Running a Google search with the terms, “why are dentists…” at the front of the query yields several funny, but also interesting results. Google will try to complete the phrase, leading to these queries: “why are dentists evil?” or “why are dentists sadistic?” It’s hilarious from a more logical point of view, but there is science at play in this situation.
It’s the same scientific principles which are at the corner of what Shrewsbury dentists do, especially when dealing with dental anxiety. Furthermore, it’s also interesting to note that people terrified of dental visits fear one thing: the dentist’s drill.
Experts believe that a fear of the drill can be explained in easy-to-understand situations. People with bad experiences may not have been numbed properly (or weren’t numbed entirely). Without anaesthesia, it’s easy to feel the drill vibrate inside one’s mouth, which can cause not-so-pleasurable sensations. Most people also don’t like the sound, though modern drills are designed to be as silent as possible just to prevent the same fearful reactions.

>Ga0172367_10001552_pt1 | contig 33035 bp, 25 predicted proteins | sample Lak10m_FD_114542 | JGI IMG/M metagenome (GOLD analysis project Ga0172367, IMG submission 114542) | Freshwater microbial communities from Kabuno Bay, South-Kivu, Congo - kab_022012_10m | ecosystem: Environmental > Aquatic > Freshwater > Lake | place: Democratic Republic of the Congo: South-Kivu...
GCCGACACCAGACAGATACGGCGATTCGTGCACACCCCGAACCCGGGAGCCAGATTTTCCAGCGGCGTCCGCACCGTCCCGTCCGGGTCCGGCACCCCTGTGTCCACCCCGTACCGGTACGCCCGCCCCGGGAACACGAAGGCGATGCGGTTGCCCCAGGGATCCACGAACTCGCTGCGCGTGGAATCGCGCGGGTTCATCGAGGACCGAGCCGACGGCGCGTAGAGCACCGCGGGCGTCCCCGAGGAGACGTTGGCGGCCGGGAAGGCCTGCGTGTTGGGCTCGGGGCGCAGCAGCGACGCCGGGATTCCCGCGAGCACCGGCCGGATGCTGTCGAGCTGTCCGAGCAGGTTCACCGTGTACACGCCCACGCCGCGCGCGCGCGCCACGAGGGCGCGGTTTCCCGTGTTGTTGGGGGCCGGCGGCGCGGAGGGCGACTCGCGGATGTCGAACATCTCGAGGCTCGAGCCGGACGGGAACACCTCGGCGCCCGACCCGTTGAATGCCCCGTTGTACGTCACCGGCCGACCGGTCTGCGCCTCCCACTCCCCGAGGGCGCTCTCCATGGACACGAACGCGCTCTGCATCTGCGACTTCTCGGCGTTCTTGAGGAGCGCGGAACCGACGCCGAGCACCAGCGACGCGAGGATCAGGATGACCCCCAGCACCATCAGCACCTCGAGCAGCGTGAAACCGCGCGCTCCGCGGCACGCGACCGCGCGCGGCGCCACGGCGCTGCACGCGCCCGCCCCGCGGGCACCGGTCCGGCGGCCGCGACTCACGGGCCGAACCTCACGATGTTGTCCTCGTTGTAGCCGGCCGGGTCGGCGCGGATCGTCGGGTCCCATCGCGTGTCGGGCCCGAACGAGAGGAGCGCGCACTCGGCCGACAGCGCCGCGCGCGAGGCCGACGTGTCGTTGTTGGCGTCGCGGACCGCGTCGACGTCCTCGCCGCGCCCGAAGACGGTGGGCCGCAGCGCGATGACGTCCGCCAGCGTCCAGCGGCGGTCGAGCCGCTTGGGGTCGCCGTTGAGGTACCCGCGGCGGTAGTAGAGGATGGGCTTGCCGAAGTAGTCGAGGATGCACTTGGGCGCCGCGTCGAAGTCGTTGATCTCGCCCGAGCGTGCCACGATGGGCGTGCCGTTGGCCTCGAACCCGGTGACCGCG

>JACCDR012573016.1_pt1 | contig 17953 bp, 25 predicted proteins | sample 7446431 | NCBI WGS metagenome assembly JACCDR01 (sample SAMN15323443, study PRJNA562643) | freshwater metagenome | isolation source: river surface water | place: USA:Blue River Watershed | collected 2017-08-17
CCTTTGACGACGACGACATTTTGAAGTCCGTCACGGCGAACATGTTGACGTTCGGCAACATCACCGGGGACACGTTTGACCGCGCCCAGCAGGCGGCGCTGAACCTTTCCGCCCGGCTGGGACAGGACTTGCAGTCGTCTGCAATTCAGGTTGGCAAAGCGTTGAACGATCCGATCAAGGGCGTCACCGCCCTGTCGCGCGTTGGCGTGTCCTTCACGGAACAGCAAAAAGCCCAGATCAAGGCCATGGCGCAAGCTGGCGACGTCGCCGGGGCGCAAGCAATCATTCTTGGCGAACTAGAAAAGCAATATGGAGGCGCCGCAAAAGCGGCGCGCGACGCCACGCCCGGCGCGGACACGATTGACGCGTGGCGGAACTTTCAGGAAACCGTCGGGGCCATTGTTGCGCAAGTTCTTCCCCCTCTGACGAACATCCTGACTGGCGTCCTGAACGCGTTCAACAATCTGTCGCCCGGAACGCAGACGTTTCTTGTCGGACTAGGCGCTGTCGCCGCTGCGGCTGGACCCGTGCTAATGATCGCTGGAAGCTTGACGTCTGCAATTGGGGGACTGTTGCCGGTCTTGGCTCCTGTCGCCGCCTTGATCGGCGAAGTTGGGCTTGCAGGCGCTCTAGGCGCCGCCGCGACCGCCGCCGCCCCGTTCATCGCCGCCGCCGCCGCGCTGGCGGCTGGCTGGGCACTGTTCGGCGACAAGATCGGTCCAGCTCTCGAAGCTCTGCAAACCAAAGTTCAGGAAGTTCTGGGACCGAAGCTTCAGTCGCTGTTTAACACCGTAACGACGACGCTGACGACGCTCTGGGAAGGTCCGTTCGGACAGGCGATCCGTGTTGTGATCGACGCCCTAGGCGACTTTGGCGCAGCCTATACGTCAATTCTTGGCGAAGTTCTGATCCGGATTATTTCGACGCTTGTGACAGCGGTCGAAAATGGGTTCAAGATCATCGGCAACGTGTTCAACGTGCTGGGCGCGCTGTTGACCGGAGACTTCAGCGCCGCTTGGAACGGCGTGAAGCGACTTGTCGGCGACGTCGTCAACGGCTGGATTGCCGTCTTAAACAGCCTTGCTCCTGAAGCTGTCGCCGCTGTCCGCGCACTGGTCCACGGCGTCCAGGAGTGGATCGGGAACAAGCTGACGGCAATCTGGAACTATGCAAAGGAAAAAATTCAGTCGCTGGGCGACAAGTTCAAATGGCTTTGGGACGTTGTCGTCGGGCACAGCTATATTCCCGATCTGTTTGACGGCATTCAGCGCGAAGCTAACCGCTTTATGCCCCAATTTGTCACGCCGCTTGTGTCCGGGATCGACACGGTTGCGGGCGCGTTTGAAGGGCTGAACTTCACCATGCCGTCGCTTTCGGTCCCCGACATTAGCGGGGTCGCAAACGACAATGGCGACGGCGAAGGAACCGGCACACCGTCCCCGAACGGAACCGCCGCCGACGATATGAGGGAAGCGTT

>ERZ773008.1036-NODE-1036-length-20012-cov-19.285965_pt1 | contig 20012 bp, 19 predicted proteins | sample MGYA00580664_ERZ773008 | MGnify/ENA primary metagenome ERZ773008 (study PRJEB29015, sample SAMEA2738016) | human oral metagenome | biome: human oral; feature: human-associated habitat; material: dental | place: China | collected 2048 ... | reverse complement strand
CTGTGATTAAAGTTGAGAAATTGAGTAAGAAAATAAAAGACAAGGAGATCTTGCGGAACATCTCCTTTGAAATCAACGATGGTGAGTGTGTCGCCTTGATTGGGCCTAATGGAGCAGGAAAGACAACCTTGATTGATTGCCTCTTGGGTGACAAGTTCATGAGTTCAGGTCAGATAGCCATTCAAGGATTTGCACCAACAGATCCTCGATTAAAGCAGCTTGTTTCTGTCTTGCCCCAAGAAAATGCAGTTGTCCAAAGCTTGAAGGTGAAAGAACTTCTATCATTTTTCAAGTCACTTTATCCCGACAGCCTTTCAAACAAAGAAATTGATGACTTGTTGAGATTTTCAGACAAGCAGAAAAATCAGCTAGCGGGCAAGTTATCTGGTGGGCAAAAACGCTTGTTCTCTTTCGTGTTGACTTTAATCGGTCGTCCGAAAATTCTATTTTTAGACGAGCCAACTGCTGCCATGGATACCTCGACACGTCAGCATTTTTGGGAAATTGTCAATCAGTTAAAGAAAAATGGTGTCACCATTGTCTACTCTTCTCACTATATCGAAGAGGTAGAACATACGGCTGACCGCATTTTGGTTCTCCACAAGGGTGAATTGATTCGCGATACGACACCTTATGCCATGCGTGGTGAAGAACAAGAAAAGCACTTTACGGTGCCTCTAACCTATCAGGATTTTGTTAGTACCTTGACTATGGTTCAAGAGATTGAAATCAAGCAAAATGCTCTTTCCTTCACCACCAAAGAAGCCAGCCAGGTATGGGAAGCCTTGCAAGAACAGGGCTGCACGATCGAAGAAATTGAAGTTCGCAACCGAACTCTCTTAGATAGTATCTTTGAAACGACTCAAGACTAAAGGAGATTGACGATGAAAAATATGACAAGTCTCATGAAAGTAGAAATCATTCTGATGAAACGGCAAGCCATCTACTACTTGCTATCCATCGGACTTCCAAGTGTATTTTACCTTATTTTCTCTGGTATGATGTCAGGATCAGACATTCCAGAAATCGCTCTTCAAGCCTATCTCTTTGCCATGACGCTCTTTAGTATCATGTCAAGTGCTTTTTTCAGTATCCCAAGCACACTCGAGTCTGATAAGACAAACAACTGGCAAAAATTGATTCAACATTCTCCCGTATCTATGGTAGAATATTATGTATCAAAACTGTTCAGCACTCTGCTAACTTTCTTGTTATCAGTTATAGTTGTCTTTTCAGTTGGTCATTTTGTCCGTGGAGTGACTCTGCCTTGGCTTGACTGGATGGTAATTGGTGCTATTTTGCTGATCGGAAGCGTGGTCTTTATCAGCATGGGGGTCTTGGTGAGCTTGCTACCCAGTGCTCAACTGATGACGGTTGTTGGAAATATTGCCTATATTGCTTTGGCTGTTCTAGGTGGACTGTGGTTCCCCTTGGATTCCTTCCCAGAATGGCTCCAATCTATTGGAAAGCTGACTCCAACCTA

Researchers are trying to understand what causes this. So far, their findings reveal that the sound of a dentist’s drill is on the same anxiety scale as a fear of snakes or heights. Overall, the explanation scientists can come up with is that people are only rationally trying to avoid pain. They also point out that sitting in the dentist’s chair can add up to the negative experience. Seeing the array of built-in instruments on the chair apparently makes people feel claustrophobic.
This, in turn, makes them feel ‘hopeless’ in light of trying to avoid pain from the drill. Such a response is understandable, but can also be prevented. If only the patient is put under an effective anaesthetic, like IV fluids or laughing gas, then the anticipation of seemingly imminent ‘pain’ can be lessened in their minds.
A Few Proposed Solutions
A study published in Science Daily writes about a device which works like regular noise-cancelling headphones. When used, the device drowns out the high-pitched sound of the dentist’s drill using music playing from the patient’s own mobile phone or MP3 player.
According to researchers based at King’s College, London, the device blocks out unpleasant sounds while still keeping the dentist’s voice audible via a special built-in microphone. Such a technology can be handy, in the absence of a way to ‘train’ people not to fear the dentist’s drill.